Therefore, in this work, for the first time, an organic–microbe hybrid system was developed with the combination of K. pneumoniae and HTCC to effectively convert CG into H2. The isolation and purification of a bacterial strain capable of utilizing CG and producing H2 were carried out. Also, the concentration of CG, visible light intensity, and HTCC concentration were optimized to achieve the best H2 efficiency. In the meanwhile, the mechanism for additional H2 generation was also studied.
Materials and Methods
Materials Preparation and Characterization
Crude glycerol was supplied by Champway Technology Limited and return activated sludge (RAS) collected from Shatin Sewage Treatment Works (SSTW), both of which were stored at 4°C. The CG was sterilized before use, and its composition is summarized in Supplementary Table 1.
The synthesis of HTCC was adopted from Hu et al. (2017). Briefly, 10 g of glucose was dissolved in 80 mL of ultrapure water in a 100 mL Teflon-lined stainless-steel autoclave. The hydrothermal reaction of the homogenous solution was performed at 180°C for 10 h. After cooling down to room temperature, the product was washed several times with ultrapure water and ethanol to remove the residual glucose and other impurities. It was dried at 60°C overnight before use.
The characterization of the as-prepared HTCC was then preformed. X-ray diffraction (XRD) pattern was recorded by a Rigaku SmartLab 9-kW X-ray diffractometer (Rigaku Corporation, Tokyo, Japan). The general morphology of the synthesized HTCC was studied using a Quanta 400 FEG MK2 scanning electron microscopr (SEM) (FEI Company, OR, United States). X-ray photoelectron spectroscopy (XPS) spectra of HTCC were recorded by a Thermo Nexsa X-Ray Photoelectron Spectrometer System (Thermo Fisher Scientific, Waltham, MA, United States). A PerkinElmer Lambda 950 UV/VIS/NIR Spectrometer (PerkinElmer Life and Analytical Sciences, Shelton, CT, United States) equipped with a 150-mm Integrating Sphere was used to record the Ultraviolet-Visible-Near infrared diffuse reflectance spectrum (UV-VIS-NIR DRS). CHI 760E Electrochemical Workstation (Shanghai Chen Hua Instrument Company, China) was used to measure photocurrent generation by HTCC under 2,000 W m–2 VL irradiation.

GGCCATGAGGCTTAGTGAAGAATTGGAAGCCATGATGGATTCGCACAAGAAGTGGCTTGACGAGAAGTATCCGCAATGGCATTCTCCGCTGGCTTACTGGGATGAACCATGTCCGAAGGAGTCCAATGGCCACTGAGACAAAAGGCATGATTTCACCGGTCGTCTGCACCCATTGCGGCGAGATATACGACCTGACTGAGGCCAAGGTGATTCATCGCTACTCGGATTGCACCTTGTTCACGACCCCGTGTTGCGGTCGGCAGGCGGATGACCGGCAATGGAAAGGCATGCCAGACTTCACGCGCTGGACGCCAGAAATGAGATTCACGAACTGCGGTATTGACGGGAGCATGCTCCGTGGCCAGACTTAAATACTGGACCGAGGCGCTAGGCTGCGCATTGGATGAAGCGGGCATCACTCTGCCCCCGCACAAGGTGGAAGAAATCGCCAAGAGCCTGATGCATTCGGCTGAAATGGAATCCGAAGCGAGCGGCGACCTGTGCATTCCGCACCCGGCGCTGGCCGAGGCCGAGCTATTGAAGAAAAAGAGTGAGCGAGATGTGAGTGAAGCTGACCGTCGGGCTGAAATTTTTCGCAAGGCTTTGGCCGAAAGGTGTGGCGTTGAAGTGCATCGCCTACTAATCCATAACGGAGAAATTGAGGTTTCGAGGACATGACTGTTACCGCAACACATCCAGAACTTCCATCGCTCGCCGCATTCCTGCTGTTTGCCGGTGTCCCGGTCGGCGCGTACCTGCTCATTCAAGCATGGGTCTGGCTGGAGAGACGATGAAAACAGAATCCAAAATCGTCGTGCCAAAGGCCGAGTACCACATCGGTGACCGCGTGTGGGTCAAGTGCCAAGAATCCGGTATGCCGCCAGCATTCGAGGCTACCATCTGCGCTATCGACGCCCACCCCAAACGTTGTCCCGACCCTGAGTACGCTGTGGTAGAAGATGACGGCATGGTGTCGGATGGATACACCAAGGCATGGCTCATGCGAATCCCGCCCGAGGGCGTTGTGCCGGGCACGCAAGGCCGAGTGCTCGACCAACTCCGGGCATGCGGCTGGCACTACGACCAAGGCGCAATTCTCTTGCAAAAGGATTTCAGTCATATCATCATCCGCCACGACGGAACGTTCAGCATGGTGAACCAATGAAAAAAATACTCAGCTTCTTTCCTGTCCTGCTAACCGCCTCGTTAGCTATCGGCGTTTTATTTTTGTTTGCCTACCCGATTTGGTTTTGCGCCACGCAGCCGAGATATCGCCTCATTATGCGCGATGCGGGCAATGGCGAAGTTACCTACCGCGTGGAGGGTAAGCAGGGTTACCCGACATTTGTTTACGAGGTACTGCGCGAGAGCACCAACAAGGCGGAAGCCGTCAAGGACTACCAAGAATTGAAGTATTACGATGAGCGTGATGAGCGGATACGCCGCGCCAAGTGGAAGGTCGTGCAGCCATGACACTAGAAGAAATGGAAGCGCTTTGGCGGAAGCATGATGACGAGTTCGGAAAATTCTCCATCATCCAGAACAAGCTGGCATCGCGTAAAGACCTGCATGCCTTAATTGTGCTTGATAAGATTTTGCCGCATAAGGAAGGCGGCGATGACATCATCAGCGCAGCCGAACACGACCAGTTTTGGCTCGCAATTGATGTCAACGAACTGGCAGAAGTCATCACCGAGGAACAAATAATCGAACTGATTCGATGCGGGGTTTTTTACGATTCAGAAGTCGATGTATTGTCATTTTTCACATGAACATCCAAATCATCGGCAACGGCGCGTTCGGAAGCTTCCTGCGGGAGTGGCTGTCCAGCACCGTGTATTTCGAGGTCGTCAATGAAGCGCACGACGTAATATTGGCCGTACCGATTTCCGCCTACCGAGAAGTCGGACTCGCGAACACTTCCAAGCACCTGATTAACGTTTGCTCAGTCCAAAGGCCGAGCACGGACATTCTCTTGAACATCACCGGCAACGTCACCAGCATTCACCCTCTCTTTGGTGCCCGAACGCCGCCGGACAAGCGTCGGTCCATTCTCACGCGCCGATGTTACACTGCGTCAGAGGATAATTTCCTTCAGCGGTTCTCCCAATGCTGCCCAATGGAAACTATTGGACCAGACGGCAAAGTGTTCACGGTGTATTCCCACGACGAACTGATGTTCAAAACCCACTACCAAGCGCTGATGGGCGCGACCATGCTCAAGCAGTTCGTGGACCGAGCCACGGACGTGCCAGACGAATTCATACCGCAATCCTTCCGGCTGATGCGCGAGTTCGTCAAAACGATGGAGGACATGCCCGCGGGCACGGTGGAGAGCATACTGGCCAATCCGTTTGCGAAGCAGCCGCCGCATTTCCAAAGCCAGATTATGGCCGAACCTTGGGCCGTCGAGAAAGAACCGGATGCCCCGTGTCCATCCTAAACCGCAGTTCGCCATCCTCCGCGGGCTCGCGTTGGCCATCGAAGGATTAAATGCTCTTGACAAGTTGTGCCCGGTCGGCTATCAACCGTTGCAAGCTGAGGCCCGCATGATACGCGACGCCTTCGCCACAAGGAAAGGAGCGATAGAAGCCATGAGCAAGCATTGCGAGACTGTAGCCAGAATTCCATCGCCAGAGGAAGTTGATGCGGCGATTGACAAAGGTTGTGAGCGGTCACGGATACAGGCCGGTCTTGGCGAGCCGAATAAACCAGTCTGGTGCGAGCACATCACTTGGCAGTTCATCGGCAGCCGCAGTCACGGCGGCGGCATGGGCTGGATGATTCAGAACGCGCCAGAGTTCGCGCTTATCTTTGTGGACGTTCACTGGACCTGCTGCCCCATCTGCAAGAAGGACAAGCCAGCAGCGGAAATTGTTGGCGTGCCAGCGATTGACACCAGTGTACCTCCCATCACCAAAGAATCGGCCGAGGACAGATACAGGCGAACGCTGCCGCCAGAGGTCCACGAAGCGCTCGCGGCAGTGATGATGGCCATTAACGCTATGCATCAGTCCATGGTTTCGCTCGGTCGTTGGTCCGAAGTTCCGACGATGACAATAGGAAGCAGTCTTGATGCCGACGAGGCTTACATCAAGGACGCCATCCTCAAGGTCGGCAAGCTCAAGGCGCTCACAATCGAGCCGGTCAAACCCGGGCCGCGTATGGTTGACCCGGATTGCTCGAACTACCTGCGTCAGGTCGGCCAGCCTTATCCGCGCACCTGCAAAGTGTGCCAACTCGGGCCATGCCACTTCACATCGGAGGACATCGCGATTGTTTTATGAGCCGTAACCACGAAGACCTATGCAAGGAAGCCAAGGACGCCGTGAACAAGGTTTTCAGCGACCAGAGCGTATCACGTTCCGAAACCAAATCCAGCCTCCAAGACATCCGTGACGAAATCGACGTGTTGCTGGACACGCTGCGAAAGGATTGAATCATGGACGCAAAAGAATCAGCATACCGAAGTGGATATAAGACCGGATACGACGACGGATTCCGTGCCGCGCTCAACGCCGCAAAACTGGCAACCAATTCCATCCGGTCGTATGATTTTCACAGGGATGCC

Isolation and Identification of Crude Glycerol-Utilizing and Hydrogen-Producing Bacteria